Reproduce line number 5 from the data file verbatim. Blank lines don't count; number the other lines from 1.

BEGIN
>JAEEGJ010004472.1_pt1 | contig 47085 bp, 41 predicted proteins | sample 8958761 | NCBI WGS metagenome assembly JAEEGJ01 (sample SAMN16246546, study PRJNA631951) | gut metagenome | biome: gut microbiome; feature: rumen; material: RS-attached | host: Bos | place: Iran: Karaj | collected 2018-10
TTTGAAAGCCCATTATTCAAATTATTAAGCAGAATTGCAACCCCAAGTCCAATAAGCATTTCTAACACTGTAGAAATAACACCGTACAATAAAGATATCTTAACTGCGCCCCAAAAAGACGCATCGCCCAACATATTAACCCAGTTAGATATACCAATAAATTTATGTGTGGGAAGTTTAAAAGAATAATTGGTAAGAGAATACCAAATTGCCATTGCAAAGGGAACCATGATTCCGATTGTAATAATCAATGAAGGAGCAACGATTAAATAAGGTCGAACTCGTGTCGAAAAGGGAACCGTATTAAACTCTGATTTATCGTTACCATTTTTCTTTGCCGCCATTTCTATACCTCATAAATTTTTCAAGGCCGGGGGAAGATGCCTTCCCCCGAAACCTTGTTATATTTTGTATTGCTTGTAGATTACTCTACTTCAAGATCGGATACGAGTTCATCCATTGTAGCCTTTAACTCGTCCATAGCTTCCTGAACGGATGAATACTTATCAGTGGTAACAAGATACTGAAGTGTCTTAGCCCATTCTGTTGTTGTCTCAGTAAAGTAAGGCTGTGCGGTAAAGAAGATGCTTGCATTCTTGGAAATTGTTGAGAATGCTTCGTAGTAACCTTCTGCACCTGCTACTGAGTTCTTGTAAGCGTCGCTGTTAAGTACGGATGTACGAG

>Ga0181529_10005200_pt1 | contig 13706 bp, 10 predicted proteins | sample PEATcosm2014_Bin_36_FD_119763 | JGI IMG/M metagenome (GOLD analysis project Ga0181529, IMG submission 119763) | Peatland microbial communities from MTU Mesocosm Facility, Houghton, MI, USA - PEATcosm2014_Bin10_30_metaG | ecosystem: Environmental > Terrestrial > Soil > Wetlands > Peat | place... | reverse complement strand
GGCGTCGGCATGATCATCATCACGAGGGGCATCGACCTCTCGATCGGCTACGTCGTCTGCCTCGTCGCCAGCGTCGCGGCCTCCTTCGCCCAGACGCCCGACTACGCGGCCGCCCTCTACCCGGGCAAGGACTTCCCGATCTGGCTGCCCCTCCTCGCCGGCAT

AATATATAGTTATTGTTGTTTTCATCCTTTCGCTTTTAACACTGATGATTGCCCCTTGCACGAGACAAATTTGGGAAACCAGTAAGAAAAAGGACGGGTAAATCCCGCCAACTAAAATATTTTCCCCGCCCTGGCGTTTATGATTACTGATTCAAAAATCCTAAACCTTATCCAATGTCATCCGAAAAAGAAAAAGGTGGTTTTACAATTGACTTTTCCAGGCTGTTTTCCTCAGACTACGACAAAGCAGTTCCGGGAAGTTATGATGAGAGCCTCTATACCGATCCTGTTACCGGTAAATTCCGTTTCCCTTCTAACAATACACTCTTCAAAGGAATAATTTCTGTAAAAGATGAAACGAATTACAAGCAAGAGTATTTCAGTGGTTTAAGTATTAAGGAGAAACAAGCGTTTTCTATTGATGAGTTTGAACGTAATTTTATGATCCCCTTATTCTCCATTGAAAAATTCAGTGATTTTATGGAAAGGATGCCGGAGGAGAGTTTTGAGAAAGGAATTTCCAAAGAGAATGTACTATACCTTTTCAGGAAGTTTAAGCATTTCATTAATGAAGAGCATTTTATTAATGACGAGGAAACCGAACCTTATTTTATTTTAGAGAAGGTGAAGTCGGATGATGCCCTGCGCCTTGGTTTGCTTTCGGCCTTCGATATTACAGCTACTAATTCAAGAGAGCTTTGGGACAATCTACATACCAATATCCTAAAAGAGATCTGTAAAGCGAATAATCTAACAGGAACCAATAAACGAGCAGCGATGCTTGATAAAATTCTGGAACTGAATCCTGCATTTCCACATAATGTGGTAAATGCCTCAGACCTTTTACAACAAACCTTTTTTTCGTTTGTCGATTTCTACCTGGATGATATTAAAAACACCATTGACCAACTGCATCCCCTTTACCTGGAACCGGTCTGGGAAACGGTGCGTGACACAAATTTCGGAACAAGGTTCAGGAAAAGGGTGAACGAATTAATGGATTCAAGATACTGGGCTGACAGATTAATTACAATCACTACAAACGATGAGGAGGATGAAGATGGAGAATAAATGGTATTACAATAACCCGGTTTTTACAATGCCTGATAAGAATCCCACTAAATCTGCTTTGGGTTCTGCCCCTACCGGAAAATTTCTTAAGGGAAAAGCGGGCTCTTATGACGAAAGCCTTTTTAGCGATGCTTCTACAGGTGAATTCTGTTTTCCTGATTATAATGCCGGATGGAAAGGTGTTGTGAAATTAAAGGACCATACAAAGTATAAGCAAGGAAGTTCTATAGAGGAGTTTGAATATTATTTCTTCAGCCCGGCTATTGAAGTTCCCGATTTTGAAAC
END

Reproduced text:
AATATATAGTTATTGTTGTTTTCATCCTTTCGCTTTTAACACTGATGATTGCCCCTTGCACGAGACAAATTTGGGAAACCAGTAAGAAAAAGGACGGGTAAATCCCGCCAACTAAAATATTTTCCCCGCCCTGGCGTTTATGATTACTGATTCAAAAATCCTAAACCTTATCCAATGTCATCCGAAAAAGAAAAAGGTGGTTTTACAATTGACTTTTCCAGGCTGTTTTCCTCAGACTACGACAAAGCAGTTCCGGGAAGTTATGATGAGAGCCTCTATACCGATCCTGTTACCGGTAAATTCCGTTTCCCTTCTAACAATACACTCTTCAAAGGAATAATTTCTGTAAAAGATGAAACGAATTACAAGCAAGAGTATTTCAGTGGTTTAAGTATTAAGGAGAAACAAGCGTTTTCTATTGATGAGTTTGAACGTAATTTTATGATCCCCTTATTCTCCATTGAAAAATTCAGTGATTTTATGGAAAGGATGCCGGAGGAGAGTTTTGAGAAAGGAATTTCCAAAGAGAATGTACTATACCTTTTCAGGAAGTTTAAGCATTTCATTAATGAAGAGCATTTTATTAATGACGAGGAAACCGAACCTTATTTTATTTTAGAGAAGGTGAAGTCGGATGATGCCCTGCGCCTTGGTTTGCTTTCGGCCTTCGATATTACAGCTACTAATTCAAGAGAGCTTTGGGACAATCTACATACCAATATCCTAAAAGAGATCTGTAAAGCGAATAATCTAACAGGAACCAATAAACGAGCAGCGATGCTTGATAAAATTCTGGAACTGAATCCTGCATTTCCACATAATGTGGTAAATGCCTCAGACCTTTTACAACAAACCTTTTTTTCGTTTGTCGATTTCTACCTGGATGATATTAAAAACACCATTGACCAACTGCATCCCCTTTACCTGGAACCGGTCTGGGAAACGGTGCGTGACACAAATTTCGGAACAAGGTTCAGGAAAAGGGTGAACGAATTAATGGATTCAAGATACTGGGCTGACAGATTAATTACAATCACTACAAACGATGAGGAGGATGAAGATGGAGAATAAATGGTATTACAATAACCCGGTTTTTACAATGCCTGATAAGAATCCCACTAAATCTGCTTTGGGTTCTGCCCCTACCGGAAAATTTCTTAAGGGAAAAGCGGGCTCTTATGACGAAAGCCTTTTTAGCGATGCTTCTACAGGTGAATTCTGTTTTCCTGATTATAATGCCGGATGGAAAGGTGTTGTGAAATTAAAGGACCATACAAAGTATAAGCAAGGAAGTTCTATAGAGGAGTTTGAATATTATTTCTTCAGCCCGGCTATTGAAGTTCCCGATTTTGAAAC